Bank accounts for charities in the UK 2023
Looking for a bank account for your charity but not quite sure of where to start? Here are a few tips that may help.
Opening a bank account for a charity is quite similar to opening a bank account for a small business.
It is also an essential step when initially setting up your charity, allowing you to properly manage all things money. This guide focuses on current accounts and everyday banking for charities. We have a separate guide on comparing savings accounts for charities.
Compare bank accounts for charities
Can I use a personal account for a charity?
No, you can’t. Just like a limited company, a charity is an independent legal entity, so its finances should be managed separately.
Moreover, when you apply to register your organisation with the Charity Commission, you will be asked for its bank account details, among other things.
Having a dedicated bank account will also makes things easier for you: you will be able to keep track of the charity’s money without having to sift through your personal transactions and account statements.
Latest reviews of bank accounts for charities
What are charity bank accounts?
Bank accounts for charities operate like business accounts – they enable organisations to manage their finances separately from the personal finances of their directors, or in the case of charities, their trustees.
Many high-street and online banks offer accounts specifically for charities. There are also a handful of financial services providers who mainly look after charities or social enterprises.
By law, any charity that receives at least £5,000 per year has to be registered with the Charity Commission, the regulator which oversees the charitable sector in the UK. All registered charities must have their own bank account.
But if your charitable organisation is just starting up, you won’t necessarily need to set up a separate bank account for it until it starts to raise income up to the £5,000 per year mark.
Are bank accounts for charities free?
It depends on the bank and on how big your charity is, but it will be hard to find an account that is completely free. Still, charity bank accounts are usually cheaper than standard business accounts.
Some of the fees your organisation might incur are:
- Monthly fee. This is just a fixed monthly fee to keep the account open. If your charity has a comparatively low annual turnover, you should be able to find a charity account that does not charge it.
- Foreign transaction fee. Most banks will charge you a fee if you use your debit card to make payments or withdraw cash from an ATM outside the UK.
- Depositing cash. Some bank accounts may charge you to deposit cash into the account, especially if you go beyond a certain limit.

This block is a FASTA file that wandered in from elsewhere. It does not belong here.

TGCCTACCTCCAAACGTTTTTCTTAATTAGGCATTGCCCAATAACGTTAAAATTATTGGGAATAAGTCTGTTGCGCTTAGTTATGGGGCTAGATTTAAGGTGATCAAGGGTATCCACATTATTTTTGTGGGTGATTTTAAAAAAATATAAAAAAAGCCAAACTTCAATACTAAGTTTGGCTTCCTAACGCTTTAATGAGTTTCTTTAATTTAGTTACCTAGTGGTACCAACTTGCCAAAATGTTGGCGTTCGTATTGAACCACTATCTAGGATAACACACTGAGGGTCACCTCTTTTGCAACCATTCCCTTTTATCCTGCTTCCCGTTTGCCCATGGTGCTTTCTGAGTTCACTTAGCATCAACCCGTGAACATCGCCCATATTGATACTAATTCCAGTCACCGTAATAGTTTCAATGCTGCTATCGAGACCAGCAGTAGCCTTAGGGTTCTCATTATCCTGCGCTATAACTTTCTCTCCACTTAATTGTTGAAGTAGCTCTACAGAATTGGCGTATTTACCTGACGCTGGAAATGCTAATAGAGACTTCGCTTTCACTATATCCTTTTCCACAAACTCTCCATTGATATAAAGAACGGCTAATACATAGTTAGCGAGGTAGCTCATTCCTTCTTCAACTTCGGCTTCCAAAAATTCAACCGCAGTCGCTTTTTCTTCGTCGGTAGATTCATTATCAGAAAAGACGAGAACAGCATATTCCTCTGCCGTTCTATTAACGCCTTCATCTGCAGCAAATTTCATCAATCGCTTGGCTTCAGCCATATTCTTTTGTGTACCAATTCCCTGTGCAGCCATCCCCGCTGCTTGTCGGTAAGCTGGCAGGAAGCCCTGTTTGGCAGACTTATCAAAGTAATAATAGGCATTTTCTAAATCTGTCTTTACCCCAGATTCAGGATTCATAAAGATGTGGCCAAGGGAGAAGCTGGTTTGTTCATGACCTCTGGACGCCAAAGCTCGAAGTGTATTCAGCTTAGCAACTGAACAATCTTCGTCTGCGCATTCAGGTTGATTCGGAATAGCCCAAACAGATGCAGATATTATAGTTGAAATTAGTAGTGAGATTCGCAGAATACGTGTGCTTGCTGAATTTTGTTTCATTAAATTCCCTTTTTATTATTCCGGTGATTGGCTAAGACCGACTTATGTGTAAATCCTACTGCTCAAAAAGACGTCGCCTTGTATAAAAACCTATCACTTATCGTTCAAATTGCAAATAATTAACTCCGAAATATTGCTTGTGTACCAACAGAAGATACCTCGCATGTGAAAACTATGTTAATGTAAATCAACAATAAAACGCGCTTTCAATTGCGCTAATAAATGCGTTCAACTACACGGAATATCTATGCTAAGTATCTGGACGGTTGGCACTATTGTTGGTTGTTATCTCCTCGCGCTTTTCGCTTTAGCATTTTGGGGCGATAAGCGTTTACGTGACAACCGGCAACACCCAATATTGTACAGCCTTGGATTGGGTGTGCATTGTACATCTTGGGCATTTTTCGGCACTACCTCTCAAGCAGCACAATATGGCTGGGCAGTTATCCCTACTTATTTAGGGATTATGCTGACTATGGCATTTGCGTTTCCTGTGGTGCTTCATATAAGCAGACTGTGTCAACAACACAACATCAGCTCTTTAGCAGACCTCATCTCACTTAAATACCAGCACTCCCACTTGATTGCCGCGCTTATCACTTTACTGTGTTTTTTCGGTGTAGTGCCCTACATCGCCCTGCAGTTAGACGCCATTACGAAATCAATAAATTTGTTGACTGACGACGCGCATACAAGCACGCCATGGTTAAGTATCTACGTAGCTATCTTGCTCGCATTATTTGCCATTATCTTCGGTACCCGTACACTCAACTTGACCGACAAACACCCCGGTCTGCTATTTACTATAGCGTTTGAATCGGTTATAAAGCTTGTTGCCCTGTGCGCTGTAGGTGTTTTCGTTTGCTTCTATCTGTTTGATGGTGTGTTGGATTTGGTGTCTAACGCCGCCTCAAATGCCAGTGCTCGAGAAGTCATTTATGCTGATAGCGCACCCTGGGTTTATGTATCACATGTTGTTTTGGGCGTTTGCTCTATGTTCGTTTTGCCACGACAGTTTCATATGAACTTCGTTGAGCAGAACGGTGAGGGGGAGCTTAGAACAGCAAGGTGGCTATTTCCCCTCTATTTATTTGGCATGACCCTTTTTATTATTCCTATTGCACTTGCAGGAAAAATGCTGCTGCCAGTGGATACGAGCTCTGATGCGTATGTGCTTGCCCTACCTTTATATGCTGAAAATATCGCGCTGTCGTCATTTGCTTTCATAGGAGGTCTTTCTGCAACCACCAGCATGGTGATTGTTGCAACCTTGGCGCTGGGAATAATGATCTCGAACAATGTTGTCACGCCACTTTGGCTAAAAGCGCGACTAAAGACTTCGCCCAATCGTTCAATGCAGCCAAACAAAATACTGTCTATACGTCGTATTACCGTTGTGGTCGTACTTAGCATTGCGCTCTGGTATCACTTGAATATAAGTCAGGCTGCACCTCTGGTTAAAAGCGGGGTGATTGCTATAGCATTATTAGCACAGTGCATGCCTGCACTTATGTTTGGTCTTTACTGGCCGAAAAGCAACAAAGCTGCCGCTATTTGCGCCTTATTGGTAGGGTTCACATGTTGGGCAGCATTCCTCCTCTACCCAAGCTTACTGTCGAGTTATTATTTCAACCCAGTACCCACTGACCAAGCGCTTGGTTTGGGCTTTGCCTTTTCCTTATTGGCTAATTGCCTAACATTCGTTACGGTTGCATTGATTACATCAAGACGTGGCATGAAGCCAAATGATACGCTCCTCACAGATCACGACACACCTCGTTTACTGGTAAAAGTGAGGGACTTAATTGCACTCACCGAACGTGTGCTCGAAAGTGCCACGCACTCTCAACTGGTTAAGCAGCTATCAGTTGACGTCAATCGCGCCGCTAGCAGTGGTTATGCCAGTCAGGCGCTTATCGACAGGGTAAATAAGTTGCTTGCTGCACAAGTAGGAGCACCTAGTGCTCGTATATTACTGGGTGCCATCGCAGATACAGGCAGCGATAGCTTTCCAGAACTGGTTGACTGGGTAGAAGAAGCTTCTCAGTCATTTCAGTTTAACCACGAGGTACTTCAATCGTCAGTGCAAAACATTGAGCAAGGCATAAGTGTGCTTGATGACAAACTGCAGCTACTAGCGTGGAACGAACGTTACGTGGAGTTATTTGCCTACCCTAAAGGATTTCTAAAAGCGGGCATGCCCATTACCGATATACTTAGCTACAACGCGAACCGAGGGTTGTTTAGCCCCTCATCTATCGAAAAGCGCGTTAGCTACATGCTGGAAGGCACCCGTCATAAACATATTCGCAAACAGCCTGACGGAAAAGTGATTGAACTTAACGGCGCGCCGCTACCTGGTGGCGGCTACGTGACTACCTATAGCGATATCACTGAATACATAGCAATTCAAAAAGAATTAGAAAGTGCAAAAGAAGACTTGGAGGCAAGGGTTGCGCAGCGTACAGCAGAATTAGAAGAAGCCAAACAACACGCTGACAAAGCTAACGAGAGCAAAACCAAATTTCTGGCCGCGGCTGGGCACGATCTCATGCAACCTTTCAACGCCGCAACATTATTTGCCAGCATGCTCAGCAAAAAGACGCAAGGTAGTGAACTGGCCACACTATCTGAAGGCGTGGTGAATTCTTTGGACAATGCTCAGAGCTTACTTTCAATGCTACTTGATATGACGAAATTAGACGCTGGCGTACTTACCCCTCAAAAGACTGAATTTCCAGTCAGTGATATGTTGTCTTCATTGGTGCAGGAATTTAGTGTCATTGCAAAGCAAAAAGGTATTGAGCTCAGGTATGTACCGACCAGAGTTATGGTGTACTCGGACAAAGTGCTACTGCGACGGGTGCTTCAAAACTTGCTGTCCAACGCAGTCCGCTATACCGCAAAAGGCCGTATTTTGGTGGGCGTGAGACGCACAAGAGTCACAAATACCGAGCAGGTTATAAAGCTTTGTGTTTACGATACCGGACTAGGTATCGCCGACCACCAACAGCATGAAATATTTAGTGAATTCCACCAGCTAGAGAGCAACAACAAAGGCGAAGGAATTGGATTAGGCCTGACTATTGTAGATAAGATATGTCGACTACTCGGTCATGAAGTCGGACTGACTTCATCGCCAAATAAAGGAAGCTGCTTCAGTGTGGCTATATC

- International bank transfers. Sending money abroad from your UK charity account is also unlikely to be free.
- Overdraft. If your account offers an overdraft, it will come at a certain interest rate. You should really avoid using it if possible, they’re hardly good value for money.
- Cheques. There may be fees for issuing or paying in cheques.
This is just an overview of the most common fees; you should always check your charity account’s fees document carefully before applying.
What features do charity bank accounts offer?
As you would expect, charity bank account features will vary depending on the bank offering the account. But many such account usually include the following common features:
- Debit card. As with a current or business account, a charity account can come with a debit card to make it easier for charities to make purchases of supplies or relevant services.
- Dedicated relationship managers. Many banks offer a relationship manager for the account holders, in a similar way to business account holders.
- Certain number of free transactions. As with many business accounts, charity account holders can enjoy a certain number of transactions free of charge.
- Cash counting machines. Some banks enable their charity customers to take donations in coins and banknotes in-branch to put them through counting machines and then deposit them into the account.
- Limited free deposits and withdrawals. These monthly limits will usually cover a number of payments or a set amount.
- Cashback. Some accounts offer cashback on certain types of purchase.
- Overdraft functions. Some banks offer their charity customers limited short-term borrowing facilities.
How to find the best bank account for a charity
While it may seem more stressful and complicated, opening a bank account for a business or a charity is not that different from opening a personal current account. Which also means that there is no one-size-fits-all solution; you will need to find an account that works for your organisation and management style.
Here are some tips on how to go about picking your charity’s bank account:
- Think about what you need.Try and picture how you will be using the account. What transactions will you need to make? How often? How many people will they need access to it?